A recent consumer survey released by digital bank N26 offered some insights into how Irish people communicate and deal with their finances within their relationships.
The nationally representative Coyne Research survey of 1,000 adults highlighted some dynamics around the role that money plays in relationships, even how Irish people prize financial stability over an active sex life.
Most interestingly, the study revealed that 27% of Irish people (30% male vs 25% females) lie to partners about money-related issues, such as their bank balance and savings.
Irish people have a natural reticence when it comes to discussing money generally so it is not a huge surprise that this extends to our intimate relationships. There were some generational differences within the figures in the survey, with twice as many 18-24-year-olds lying about their finances as those aged 55+. This possibly suggests that people don’t like to reveal their true financial picture in early or less committed relationships.
But in the long run, money can often be one of the biggest sources of stress in a relationship and this will only be exacerbated if one partner is hiding the true picture from the other. 62% of respondents who said they lie to partners also report that their spending habits cause arguments, while the national overall average was 25% If you are in a relationship where you are not entirely open about your own finances or sure about your partner’s situation, it is worth instigating an open chat about money. This is particularly important when your lives start to merge, be it through marriage, having children or setting up home together.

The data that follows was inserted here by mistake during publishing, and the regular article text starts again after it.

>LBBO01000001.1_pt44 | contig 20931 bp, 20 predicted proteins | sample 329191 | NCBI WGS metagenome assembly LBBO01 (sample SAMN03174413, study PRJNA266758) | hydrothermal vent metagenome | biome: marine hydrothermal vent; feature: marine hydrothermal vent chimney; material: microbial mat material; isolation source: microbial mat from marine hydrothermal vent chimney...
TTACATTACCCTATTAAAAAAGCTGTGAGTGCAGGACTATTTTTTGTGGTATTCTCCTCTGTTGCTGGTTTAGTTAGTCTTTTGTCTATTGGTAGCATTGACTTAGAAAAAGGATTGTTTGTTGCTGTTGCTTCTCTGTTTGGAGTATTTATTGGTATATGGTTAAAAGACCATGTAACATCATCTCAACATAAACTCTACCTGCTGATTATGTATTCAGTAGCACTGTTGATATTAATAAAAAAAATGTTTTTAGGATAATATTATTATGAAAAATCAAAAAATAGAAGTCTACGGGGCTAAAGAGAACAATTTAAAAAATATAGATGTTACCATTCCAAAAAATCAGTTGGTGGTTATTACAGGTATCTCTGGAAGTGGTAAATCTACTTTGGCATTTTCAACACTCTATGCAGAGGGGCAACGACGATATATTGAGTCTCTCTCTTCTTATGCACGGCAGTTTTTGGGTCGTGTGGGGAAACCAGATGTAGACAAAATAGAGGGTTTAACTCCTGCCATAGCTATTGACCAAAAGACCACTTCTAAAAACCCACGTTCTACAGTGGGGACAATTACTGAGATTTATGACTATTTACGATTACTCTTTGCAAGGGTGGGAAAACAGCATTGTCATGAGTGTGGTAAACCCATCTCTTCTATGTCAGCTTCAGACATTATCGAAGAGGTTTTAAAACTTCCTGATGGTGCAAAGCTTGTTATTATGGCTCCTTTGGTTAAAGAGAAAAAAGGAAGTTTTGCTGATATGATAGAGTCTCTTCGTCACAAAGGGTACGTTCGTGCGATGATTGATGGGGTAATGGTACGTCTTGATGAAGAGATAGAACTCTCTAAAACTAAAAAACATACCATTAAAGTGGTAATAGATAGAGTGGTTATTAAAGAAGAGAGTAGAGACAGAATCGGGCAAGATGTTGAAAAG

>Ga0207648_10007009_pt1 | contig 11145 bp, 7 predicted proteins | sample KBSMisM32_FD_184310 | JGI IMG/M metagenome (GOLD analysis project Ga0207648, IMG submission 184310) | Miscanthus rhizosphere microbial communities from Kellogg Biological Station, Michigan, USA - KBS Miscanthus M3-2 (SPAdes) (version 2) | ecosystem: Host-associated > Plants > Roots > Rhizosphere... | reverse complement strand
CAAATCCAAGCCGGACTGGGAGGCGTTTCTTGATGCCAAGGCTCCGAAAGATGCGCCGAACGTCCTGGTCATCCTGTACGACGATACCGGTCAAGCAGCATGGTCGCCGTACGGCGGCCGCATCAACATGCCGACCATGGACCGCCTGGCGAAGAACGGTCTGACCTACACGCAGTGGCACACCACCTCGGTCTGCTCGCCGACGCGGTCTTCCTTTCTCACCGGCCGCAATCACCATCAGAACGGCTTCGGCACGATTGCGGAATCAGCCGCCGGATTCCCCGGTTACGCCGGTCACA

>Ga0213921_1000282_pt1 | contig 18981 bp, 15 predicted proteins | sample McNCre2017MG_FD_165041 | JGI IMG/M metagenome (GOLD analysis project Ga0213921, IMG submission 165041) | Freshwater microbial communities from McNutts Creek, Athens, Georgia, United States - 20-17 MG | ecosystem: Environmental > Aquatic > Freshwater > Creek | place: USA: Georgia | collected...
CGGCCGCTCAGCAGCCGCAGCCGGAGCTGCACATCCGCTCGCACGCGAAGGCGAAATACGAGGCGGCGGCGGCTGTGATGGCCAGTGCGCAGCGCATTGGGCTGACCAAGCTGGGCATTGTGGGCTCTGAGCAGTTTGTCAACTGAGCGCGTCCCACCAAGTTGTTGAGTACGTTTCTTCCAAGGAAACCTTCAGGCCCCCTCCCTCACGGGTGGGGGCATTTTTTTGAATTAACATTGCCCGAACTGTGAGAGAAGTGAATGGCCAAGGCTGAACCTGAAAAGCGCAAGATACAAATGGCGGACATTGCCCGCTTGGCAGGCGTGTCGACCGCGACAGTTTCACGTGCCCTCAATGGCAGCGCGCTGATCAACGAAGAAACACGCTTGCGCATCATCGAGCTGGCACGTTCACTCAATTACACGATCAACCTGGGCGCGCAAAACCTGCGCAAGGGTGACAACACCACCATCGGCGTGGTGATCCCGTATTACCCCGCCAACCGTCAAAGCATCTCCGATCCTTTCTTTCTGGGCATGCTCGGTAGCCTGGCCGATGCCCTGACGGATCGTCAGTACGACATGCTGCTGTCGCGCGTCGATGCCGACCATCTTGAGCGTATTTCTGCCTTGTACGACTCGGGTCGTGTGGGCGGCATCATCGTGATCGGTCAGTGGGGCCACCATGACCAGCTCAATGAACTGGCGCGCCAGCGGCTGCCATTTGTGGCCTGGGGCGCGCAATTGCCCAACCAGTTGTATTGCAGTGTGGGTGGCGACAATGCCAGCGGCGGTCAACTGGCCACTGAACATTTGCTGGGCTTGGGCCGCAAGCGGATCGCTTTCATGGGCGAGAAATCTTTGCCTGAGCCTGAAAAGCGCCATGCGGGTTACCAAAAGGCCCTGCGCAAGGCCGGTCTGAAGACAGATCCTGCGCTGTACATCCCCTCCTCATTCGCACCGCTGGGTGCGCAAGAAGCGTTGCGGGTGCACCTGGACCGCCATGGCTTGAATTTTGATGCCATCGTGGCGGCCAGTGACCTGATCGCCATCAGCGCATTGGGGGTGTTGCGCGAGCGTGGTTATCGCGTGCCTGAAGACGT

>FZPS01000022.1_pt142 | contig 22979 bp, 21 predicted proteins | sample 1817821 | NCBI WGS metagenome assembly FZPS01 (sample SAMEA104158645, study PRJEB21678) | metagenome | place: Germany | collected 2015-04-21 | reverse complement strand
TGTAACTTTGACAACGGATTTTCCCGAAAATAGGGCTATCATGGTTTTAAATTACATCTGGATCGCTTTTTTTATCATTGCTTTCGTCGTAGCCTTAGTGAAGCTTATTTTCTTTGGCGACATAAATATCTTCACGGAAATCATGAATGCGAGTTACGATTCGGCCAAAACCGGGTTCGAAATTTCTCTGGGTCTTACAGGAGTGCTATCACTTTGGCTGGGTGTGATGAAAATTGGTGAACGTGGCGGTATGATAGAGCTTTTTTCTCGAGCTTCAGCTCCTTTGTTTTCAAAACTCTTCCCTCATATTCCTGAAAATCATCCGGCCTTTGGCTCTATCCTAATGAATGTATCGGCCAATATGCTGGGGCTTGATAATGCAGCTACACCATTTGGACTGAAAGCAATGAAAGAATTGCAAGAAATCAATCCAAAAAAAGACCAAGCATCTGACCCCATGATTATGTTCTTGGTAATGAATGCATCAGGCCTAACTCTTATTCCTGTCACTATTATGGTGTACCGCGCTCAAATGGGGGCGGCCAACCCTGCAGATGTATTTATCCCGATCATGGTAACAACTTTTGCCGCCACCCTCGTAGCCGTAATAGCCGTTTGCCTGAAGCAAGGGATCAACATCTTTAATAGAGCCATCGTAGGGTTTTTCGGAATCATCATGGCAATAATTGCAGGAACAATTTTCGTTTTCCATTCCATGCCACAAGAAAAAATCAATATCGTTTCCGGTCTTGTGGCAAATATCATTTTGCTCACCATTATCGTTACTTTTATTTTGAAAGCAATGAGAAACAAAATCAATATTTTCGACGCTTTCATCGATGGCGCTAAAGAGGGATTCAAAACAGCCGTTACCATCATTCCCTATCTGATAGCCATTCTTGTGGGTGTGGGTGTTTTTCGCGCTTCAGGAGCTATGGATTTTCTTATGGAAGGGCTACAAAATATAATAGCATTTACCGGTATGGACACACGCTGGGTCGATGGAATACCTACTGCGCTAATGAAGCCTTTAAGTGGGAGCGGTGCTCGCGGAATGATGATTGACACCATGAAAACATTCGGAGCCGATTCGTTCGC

This doesn’t mean you automatically have to open up joint accounts or pool all your money. Many married couples still operate their own accounts, and either set up shared accounts for joint outgoings or agree that each partner will take responsibility for certain bills and payments. But both partners should have a clear understanding of their overall financial situation. If you have concerns about revealing your salary or how much savings you have to your partner, you should consider what that says about the relationship.
Crucially, both partners should be open about their current debt levels. Even if one party is managing repayments on a large loan without needing any assistance, the existence of the debt could affect their ability to borrow as a couple down the line.
It is best to include everything from overdrafts to credit card debt, to give a full picture.
If you have had debts written off or fallen significantly behind with loans in the past, it is also better to be upfront about this. Such activity remains on your credit history for several years and, again, may have an impact on future joint borrowings.
When it comes to being honest with each other, it is also worth discussing your attitudes to money and how major purchases are made - be it through saving or borrowing for them. Our spending styles can be very deep-rooted and cause considerable friction when they clash. Many successful relationships are made up of a careful saver and a carefree spender, different styles don’t have to mean the relationship cannot work. But understanding how the other person views money can make it easier to make the compromises necessary down the line.
These conversations may be uncomfortable but they are worthwhile.
Interestingly, the N26 study also found that 4 in 5 (79%) Irish consumers say they would prefer financial stability over an active sex life. There was a substantial gender divide on this point with 87% females vs 71% males favouring finances over their sex lives. This sentiment is strongest among single Irish adults (84%) versus 76% of those in a relationship, or those who are married (78%).
So while talking about money could be awkward in the moment, establishing a stable financial base could be one of the best things you can do for your relationship in the long run.
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